Origins is one of the companies which can be considered as luxury. The eye cream is priced at £24.50/$34.07 for 15ml meaning that it is only available to a certain class of people. Social media has played a large role in promoting not only this product, but also the other products within the Origins brand. Although it is a product which can be considered as having many advantages to the skin, it cannot be called the most sustainable product not only due to the practices put in place but also the practices which are not mentioned.
The majority of the ingredients in the eye cream apart from water are synthetic. Some of these ingredients include Behenyl Alcohol and Myristyl Alcohol, which are used to retain moisture and hydrate the skin. Even though they both have alcohol in the name, they does not dry the skin because they are fatty alcohols meaning that they are used to thicken the eye cream and stops the formula from separating. However, for people with highly sensitive skin Myristyl Alcohol can be an irritant. In addition, caffeine is also another ingredient found in the eye cream. It is often used in skincare products because it is believed to improve the look of puffy eyes or cellulite. However, when it comes to its effect on puffy eyes there has not been any research which shows any advantages. It can help to soothe the skin and reduce the appearance of redness but it could also make the skin sensitive. There are also many fruit extracts in the eye cream such as cucumber, chestnut seed oil and many others. The advantages of having fruit extracts in skin care products is that they dissolve dead cells from the surface of the skin and ensure that the skin still keeps its moisture. They also contain many vitamins and minerals which the skin absorbs which improves its appearance and makes it vibrant. Panthenol is another vitamin found in the eye cream. It is often known as pro-vitamin B5 which helps to retain the skin’s moisture and reduce redness in the skin.
Origins have a page on their website dedicated to their sustainability. Some of the measures that they take include recycling not only their packaging but packaging from any other brand. They also claim that their packaging is mostly made from post-consumer recycled materials which are materials that are made from items that consumers recycle every day. However, the limitations with these measures is that on their website they claim that their scheme of accepting packaging is only available in North America meaning that it is limited in its potential. In addition, even though it is likely that consumers will recycle these materials, it does not take the pressure of them being responsible for recycling in the first place. In terms of their practices, Origins claims that they do not believe in testing on animals but they have admitted that ‘some countries where Origins is sold require animal testing on all imported cosmetics as part of their regulator safety process.’ This means that they are not 100% cruelty free and a country that usually requires animal testing is mainland China. The company does in fact sell their products in China and even though they may not carry out the animal testing themselves they allow Chinese authorities to do so. These policies are similar to those of their parent company Estée Lauder as they also sell their products in Mainland China meaning that both companies are not cruelty free. However, they do claim to be 100% vegan but they do acknowledge the fact that they use beeswax and honey in some of their products.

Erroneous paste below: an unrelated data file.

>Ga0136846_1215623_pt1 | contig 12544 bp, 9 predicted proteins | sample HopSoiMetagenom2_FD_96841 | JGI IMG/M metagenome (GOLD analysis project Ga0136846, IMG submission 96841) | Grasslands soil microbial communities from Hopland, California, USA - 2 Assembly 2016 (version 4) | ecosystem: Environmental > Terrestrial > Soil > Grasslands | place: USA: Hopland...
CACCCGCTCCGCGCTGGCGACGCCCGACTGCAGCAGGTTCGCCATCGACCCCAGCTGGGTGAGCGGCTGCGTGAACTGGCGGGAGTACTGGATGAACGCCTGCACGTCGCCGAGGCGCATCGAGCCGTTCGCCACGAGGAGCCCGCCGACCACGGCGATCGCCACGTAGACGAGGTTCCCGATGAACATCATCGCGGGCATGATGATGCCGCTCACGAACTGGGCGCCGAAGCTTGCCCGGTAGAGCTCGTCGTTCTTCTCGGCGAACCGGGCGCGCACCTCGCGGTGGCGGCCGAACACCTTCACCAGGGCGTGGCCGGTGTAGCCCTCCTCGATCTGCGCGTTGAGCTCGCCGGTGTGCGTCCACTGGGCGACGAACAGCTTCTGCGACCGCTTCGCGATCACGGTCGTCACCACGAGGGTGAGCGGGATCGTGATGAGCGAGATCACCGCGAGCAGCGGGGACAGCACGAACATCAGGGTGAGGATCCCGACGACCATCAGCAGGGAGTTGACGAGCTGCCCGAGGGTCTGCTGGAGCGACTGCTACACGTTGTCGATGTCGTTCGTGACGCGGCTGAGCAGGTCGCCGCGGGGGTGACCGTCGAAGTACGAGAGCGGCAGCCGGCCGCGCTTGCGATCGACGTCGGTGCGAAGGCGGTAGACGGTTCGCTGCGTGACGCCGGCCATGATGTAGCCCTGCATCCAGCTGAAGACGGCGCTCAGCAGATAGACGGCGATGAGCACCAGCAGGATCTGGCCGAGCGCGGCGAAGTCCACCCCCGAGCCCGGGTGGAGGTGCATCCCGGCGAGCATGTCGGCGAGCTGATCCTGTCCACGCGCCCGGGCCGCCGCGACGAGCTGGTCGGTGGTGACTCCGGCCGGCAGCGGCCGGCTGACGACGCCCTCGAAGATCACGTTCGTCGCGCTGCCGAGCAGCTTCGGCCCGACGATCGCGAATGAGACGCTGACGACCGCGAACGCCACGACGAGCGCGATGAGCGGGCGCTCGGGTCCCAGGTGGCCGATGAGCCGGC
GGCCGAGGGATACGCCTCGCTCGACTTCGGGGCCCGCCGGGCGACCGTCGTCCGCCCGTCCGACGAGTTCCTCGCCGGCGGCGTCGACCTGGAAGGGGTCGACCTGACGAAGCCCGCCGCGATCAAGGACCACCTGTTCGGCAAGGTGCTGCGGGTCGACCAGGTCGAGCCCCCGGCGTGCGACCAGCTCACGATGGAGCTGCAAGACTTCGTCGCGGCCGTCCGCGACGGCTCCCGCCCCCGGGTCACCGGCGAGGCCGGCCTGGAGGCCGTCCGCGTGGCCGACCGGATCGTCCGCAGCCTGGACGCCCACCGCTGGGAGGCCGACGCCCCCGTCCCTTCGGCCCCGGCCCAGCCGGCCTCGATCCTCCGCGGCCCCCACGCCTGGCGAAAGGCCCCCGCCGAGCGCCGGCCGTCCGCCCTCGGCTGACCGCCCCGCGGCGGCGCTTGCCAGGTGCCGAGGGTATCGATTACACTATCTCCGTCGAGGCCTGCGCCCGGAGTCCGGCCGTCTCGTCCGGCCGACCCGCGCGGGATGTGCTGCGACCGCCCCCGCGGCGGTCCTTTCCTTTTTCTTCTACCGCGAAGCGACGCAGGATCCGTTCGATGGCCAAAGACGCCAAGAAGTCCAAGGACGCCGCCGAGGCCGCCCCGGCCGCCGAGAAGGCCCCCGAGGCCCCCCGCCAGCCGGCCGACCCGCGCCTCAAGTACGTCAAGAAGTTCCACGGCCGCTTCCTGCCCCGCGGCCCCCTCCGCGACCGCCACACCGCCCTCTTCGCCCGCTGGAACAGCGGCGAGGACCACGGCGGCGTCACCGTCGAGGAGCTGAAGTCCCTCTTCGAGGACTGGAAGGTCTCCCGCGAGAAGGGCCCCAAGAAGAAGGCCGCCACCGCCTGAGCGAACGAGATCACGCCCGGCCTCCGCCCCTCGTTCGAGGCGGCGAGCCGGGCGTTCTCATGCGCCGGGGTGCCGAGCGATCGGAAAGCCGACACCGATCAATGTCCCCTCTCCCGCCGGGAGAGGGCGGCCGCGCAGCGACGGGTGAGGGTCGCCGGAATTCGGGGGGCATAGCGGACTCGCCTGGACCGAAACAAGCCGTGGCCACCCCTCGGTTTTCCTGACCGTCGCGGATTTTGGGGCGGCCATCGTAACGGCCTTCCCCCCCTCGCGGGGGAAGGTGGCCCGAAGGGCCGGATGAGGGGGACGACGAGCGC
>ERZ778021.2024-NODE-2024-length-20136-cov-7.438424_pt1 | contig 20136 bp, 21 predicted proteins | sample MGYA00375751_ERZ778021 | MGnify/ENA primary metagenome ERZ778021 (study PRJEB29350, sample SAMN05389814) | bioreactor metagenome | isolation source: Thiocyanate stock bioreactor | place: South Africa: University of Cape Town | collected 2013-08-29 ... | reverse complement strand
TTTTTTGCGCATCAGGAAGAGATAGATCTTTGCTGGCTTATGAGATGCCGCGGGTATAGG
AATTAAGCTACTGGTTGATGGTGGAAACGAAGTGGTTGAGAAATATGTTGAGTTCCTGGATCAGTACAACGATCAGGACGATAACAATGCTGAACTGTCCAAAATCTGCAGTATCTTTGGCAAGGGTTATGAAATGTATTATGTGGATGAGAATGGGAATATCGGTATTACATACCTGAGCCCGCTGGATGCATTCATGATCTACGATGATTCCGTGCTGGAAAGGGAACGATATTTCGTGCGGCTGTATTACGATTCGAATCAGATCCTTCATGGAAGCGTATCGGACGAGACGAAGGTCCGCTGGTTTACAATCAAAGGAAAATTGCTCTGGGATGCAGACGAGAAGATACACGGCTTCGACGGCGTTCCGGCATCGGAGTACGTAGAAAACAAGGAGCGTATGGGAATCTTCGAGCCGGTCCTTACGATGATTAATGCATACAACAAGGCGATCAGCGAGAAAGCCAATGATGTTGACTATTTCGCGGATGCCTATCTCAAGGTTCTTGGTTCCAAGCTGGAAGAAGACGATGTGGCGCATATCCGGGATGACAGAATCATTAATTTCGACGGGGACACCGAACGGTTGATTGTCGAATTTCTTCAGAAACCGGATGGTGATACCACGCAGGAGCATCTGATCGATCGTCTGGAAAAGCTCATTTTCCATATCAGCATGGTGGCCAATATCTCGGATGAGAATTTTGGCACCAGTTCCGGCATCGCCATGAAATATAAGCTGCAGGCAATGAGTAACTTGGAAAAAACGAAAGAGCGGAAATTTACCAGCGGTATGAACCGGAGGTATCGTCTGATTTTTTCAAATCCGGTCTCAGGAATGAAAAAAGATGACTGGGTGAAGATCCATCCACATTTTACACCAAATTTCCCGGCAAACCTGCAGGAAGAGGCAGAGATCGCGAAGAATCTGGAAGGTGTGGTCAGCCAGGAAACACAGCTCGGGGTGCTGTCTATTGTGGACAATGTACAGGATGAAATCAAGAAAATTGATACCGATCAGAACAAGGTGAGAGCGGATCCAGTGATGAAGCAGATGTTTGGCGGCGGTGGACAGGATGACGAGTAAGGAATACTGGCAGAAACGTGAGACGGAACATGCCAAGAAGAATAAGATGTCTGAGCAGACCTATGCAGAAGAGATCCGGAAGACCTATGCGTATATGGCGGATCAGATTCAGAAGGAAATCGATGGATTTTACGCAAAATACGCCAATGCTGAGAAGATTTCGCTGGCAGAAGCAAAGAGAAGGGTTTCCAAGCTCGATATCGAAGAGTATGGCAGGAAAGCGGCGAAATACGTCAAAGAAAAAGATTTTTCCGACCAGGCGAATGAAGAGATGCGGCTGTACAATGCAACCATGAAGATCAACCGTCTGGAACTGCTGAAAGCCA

I was unable to find any information about the supply chain and the human rights of the workers for Origins. However, there was some information on the parent company’s Estée Lauder’s website. However, the information provided is not detailed and only states where the centres of distribution are located. By not providing much, if any, information about the supply chain it demonstrates that the company may have some things to hide.